Enabling Independent Communication for FPGAs in High Performance Computing

  • Joshua Lant

Student thesis: Phd


The landscape of High Performance Computing is changing, with increasing heterogeneity, new data-intensive workloads and ever tighter system power constraints. Given these changes there has been increased interest in the deployment of FPGA technology within HPC systems. Traditionally FPGAs have been of limited use to the HPC community. However, there have been many architectural advances in recent years; hardened floating-point operators and on-die CPUs, greater on-chip memory capacity, increased off-chip memory bandwidth but to name a few. These advances have brought the opportunity to more readily exploit the FPGA’s efficiency and flexibility in HPC. Unfortunately there are still a number of research problems to be solved in order to allow this to happen. In this thesis we tackle one such problem; regarding the interconnect and its relation to the system architecture. The interconnect must have several key properties in order to satisfy the demands of large, data-intensive applications and take advantage of dataflow processing for FPGA based HPC. It must (i) allow for tight coupling between FPGA and system memory in both local and remote nodes. This is required to enhance the performance of a number of key workloads which exhibit irregular memory access patterns. (ii) It must allow for the FPGA to issue and process network transactions without any CPU intervention. This is required for high performance inter-FPGA communication and independent scaling (disaggregation) of the FPGA resources. (iii) The interconnect must maintain its key properties of scalability and reliability; required for HPC systems but at odds with the other primary requirements. In this thesis we present a novel Network Interface solution implemented entirely within the fabric of the FPGA, which attempts to address all of these competing factors. The Network Interface allows for a system architecture which better supports distributed FPGA processing within a shared, global address space. It provides hardware primitives to support RDMA and shared-memory transfers over a lightweight, custom network protocol. It allows for direct inter-FPGA communication without any CPU intervention; supported via a hardware-offloaded, reliable and connectionless transport layer. The microarchitecture of the Network Interface and transport layer are detailed, as well as a number of performance enhancements which reduce the latency and increase the achievable throughput of the system. We assess the consistency issues and network errors which can occur, and show how the Network Interface is able to support Out-Of-Order packets from the network. In the latter part of the thesis we show the benefits of direct inter-FPGA communication for dataflow processing when compared with a software based transport, and demonstrate how we can estimate the expected performance of such a system for network-bound processing.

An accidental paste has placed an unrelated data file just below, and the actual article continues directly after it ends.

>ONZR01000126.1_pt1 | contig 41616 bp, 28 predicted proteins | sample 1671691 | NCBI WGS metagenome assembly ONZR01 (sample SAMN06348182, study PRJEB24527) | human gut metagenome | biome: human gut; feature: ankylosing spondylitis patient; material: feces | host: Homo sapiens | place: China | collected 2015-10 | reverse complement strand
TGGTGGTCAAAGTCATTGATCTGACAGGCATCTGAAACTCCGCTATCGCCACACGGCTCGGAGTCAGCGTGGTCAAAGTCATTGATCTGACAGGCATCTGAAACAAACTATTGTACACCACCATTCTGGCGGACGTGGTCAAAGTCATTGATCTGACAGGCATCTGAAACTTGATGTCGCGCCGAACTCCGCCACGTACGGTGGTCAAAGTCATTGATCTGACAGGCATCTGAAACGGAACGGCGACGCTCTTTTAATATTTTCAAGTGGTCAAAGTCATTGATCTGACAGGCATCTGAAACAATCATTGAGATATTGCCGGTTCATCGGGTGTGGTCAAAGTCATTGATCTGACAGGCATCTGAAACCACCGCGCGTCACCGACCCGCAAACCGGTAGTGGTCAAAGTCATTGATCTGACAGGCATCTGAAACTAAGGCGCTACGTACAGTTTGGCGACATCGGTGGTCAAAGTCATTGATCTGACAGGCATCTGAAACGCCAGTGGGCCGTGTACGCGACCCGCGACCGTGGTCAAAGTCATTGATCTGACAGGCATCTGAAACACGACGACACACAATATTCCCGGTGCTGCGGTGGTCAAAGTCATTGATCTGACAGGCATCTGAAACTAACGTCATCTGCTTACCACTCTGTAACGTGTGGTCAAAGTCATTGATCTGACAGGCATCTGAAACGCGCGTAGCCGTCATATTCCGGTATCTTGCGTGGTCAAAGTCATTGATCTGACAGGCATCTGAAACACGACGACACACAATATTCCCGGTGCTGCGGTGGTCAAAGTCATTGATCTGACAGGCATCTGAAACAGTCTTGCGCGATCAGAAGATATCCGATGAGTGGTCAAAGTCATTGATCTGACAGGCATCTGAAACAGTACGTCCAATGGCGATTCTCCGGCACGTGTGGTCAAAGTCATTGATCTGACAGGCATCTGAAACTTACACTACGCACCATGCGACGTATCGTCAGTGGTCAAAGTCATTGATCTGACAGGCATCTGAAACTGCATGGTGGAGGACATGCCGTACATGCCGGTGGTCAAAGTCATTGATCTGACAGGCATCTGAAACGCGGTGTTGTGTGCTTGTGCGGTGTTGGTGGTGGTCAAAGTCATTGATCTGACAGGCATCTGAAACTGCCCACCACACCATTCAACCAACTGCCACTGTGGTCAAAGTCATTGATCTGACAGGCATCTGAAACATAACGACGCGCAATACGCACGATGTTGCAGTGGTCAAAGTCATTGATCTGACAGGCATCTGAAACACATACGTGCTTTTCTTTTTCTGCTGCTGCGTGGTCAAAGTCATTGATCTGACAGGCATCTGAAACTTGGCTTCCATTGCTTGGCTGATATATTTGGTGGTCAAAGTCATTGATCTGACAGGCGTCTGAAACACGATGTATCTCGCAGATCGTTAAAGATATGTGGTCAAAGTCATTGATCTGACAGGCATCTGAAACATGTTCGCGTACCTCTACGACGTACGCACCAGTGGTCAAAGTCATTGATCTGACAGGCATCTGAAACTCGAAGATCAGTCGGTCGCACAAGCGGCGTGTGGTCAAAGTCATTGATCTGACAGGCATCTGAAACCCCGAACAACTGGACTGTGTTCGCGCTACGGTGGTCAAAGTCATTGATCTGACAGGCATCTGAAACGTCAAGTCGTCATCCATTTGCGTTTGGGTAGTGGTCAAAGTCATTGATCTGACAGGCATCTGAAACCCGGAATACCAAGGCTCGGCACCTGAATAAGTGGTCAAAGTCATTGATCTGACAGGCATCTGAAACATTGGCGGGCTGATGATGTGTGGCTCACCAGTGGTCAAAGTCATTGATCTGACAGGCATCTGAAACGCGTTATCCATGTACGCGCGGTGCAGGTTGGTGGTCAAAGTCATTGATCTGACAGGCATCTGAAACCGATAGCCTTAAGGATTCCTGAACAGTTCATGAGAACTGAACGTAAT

Date of Award1 Aug 2020
Original languageEnglish
Awarding Institution
  • The University of Manchester
SupervisorMikel Luján (Supervisor) & Javier Navaridas (Supervisor)


  • Reliability
  • Computer Architecture
  • Distributed Computing
  • Transport
  • FPGA
  • HPC
  • High Performance Computing
  • Interconnect
  • Network

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